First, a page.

Hi Arjoon,<br> I'm not an electrical engineer or anything, but I've had a bit of experience with high voltage as of late.<br> <br> I think that you meant to say that you will be using an INPUT of about 200-600V, and if so, your 2kV-5kV capacitors should work. I assume that your INPUT power is in AC, because if its not, you're out of luck.<br> <br> I believe that your capacitors will work because their voltage rating only needs to exceed the peak voltage of your INPUT (200-600V r.m.s. = 282-848V peak).<br> <br> Unfortunately, for your very small input voltage, you will need A LOT of stages to get all the way to 20kV. If your input is 200V, you'll need about <strong>35 stages!</strong> If your input is 600V, you will need 11 or 12 stages.
how can I double a 6V 4.5Ah battery into 12v battery with 2A current or more.
Success! Well, sort of . . .<br><br>I finished my multiplier, and hooked it up to a 7,500 volt neon sign transformer. I used the output to power an ion &quot;thruster,&quot; but the results were disappointing. Using the HV outout of an old CRT monitor, the thruster moves vigorously. Using the multiplier/NST combo, I got a little bit of thrust, hissing, and a stream of ions, but not enough to make the thrusters turn. Since the output of the CRT is around 25,000-27,000 volts, I suspect I am not getting as much from the multiplier. According to calculations, I should be getting 60,000 volts, but I don't think I am. Since I am using recycled diodes, maybe some of them are defective? I checked the doorknob caps and found them within spec. I did not check the diodes.<br><br>Paul
will a 10kv 23ma transformer work?
Good Question, Q. The voltages on all AC devices are usually shown as the R.M.S. (root mean square) of the actual Peak value of that voltage. Your 10,000 volts R.M.S. would be 14,100 volts peak-to-peak or just 12,293 volts peak. The average voltage (R.M.S.) is .707 of the peak voltage. We know that 10,000 volts is .707 of the peak or 70% of the peak voltage. That means that the peak is 30% more than the average or in this case about 13,000 volts. I need to know the peak figure so I can determine if the P.I.V (peak inverse voltage) of the diodes can withstand that high a voltage and in this case... They cannot!. The diodes have a PIV of 12,000 volts. If you put a peak voltage of 13,000 volts across these diodes, all you will get is lots of smoke and not much more. What I telling you is that the peak voltage of your transformer is higher that the PIV of the diodes by 1000 volts and you will destroy them. If you get diodes with a PIV of say 15,000 volts, then you will be safe using this transformer. The capacitors in this multiplier have a much higher rating and you dont need to worry about them until you reach 20,000 volts on the input. The diodes, however, have to be changed. RA
Pardon me for breaking in here . . . if I follow you, then I could use a 7,500 volt NST with a multiplier built with 20kV doorknob caps and microwave oven (HVR-1X3) diodes, which are rated at 12kV? <br><br>The (max) result would be output of 63,630 V DC?<br><br>thanks,<br><br>Paul
Correct. <br>Give the man a kupie doll. <br>One change I would maKE in the build is to use parafin instead of oil in the multiplier case. Its easier to use and it is easier to seal the container. I left mine open with no problems and was able to get it to maximum voltage <br> <br>You might consider using a higher amperage Variac as well. Mine was too close to tolerance with the transformer running at 2.25 amps and my variac was for 2.5 amps. A bit too tight. <br> <br>Have fun. <br>RA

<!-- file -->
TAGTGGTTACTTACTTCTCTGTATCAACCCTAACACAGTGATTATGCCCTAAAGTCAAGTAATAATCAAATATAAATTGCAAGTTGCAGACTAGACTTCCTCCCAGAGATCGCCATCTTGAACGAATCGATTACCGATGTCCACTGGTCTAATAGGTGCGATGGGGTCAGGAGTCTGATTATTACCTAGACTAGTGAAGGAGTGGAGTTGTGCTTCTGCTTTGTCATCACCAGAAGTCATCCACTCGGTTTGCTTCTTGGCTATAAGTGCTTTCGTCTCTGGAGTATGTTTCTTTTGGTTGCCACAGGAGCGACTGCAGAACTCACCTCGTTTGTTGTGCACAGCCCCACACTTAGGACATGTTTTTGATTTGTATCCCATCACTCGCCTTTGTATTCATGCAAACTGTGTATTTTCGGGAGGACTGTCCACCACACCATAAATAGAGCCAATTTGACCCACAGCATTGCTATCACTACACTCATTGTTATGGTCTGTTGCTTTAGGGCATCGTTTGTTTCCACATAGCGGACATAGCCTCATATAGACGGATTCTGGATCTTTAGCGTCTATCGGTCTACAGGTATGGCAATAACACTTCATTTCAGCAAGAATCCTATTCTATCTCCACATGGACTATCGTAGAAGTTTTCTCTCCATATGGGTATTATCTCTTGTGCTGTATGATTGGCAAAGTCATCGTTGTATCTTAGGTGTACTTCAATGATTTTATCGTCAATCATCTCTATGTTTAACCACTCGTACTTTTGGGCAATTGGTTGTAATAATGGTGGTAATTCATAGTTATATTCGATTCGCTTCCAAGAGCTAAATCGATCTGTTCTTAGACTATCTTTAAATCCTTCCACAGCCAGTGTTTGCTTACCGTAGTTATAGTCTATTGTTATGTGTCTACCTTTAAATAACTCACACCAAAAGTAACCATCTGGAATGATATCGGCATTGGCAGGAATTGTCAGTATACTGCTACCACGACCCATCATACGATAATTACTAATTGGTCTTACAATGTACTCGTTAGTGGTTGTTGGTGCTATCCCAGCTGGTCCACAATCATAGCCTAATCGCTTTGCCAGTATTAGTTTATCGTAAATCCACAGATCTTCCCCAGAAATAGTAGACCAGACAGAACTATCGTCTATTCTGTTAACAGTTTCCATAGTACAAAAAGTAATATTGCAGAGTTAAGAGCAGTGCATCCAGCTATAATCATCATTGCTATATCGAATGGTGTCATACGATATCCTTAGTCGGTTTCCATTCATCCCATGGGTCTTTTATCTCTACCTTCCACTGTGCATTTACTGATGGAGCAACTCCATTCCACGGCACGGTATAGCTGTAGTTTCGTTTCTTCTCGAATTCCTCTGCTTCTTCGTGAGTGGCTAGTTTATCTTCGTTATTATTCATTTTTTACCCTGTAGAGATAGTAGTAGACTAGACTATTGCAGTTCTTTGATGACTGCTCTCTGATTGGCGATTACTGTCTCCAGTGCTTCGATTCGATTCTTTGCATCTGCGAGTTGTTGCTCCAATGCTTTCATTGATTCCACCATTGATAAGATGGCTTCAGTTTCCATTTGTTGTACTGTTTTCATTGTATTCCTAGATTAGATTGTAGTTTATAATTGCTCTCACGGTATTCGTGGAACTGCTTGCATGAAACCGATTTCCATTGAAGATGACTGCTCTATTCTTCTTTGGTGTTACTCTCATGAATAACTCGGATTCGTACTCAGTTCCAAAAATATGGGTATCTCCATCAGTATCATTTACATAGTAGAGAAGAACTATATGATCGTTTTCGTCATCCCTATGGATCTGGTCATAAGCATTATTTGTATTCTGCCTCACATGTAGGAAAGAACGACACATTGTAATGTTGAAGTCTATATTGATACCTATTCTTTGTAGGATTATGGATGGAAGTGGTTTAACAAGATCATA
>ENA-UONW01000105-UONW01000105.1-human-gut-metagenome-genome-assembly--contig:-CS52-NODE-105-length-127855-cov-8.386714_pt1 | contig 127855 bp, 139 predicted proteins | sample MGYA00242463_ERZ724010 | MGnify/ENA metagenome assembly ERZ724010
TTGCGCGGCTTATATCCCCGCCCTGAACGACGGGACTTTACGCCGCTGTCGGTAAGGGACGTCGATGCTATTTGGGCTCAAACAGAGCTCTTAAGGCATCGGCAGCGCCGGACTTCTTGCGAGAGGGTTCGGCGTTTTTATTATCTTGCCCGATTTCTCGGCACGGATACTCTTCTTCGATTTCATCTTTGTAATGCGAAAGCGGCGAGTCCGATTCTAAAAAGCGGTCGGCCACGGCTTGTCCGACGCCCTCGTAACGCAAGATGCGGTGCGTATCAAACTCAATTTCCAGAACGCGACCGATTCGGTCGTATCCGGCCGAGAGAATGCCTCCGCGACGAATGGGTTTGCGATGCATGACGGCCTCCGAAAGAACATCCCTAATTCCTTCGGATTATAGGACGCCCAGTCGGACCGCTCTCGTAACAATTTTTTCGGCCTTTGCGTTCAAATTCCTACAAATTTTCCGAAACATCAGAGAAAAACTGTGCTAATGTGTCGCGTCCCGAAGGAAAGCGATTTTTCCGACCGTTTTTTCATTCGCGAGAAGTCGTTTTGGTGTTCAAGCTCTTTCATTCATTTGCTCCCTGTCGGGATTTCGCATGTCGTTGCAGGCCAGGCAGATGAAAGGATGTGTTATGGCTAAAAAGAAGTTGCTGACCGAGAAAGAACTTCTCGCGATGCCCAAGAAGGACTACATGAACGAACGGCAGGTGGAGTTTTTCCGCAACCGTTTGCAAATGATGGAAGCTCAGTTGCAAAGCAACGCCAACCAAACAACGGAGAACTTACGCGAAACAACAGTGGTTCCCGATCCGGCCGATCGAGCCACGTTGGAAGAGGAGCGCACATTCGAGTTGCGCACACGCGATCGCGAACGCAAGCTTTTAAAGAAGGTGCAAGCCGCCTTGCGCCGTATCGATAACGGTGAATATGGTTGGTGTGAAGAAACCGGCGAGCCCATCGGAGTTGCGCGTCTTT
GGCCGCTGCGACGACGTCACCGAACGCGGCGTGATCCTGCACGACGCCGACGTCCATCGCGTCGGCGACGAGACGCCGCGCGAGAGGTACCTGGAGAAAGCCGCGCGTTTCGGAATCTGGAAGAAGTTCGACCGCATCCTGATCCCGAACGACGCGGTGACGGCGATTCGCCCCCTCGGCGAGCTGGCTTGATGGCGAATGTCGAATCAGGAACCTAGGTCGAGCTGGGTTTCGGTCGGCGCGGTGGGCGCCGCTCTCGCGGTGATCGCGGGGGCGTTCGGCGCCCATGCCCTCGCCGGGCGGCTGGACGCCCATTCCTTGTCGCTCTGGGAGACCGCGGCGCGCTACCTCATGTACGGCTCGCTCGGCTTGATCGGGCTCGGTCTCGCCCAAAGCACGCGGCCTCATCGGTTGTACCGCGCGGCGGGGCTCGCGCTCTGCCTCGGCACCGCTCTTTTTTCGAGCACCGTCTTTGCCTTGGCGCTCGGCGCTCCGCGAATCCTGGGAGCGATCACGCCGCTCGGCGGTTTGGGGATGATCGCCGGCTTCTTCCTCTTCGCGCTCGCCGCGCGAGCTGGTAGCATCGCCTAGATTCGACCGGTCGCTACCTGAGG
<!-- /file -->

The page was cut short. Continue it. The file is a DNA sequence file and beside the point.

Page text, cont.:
Thanks for your reply. I put the multiplier together today. Haven't tried it yet, but I have just a couple of simple questions. <br><br>The input Ground goes to a real ground, like a pipe in the back yard? <br><br>The low voltage (relatively speaking) input is going to come from an NST--the NST has two output lines; which one do I use, and what do I do with the NST line I don't use? Just isolate it?<br><br>The output is + DC, correct? <br><br>Thanks,<br><br>Paul
So you're saying all I have to do to get my transformer working with your design is buy 15,000 volt diodes instead of 12,000 volt diodes?
Q. Yep. Thats about it. Something else to consider is how you are going to &quot;pot&quot; or cover the assembly to remove air and prevent breakdown from occurring. i have tried potting in epoxy, oil, and wax (parafin). Epoxy does not allow you to change anthing or to harvest components if you should decide to change the number of stages. Oil is hard to control and to prevent leakage you will need to pay attention to the seal on the container you put it in. That leave Parafin. This is what I am currently using and it seems to be the best of all worlds. Enjoy your build. Good Luck opening that stargate worm hole. RA. :)
You could try starting with voltage from a Old tube TV or Monitor
JJ.inc <br>The output of the high voltage section of a tv or monitor is too high. Typically, they output from 25,000 to 50,000 volts in the microamp range. The current won't be a problem. But the design of my HVM is for low inputs up to 10,000 volts. The project would fail on the first try. <br> <br>To overcome the problem, you would need to change the values of the caps and diodes for it to withstand the much higher voltage of a tv or monitor output. <br> <br>Raving Apache
Yea I figured as much thanks
burningsuntech,<br>what's the best way to discharge the capacitors after use?
bs1500 <br>Short them to ground. <br>RA
burningsuntech,<br>I have a 9030v, 30 ma neon sign transformer. I see the 20kv capacitors should be enough to handle the voltage, but the diodes may not be enough, particularly since the HV03-12 reverse voltage is 8400, possibly leading to a lot of smoke. I found some 15000v, .30 forward current, 100ns recovery time rectifiers (part number Z150UFG) at http://www.voltagemultipliers.com/html/selection_guide_hv_diodes.html. How do these look to build this for my transformer?<br>Thanks!<br>bs1500
bs1500 <br>Looks like they will work fine. <br>Good luck <br>RA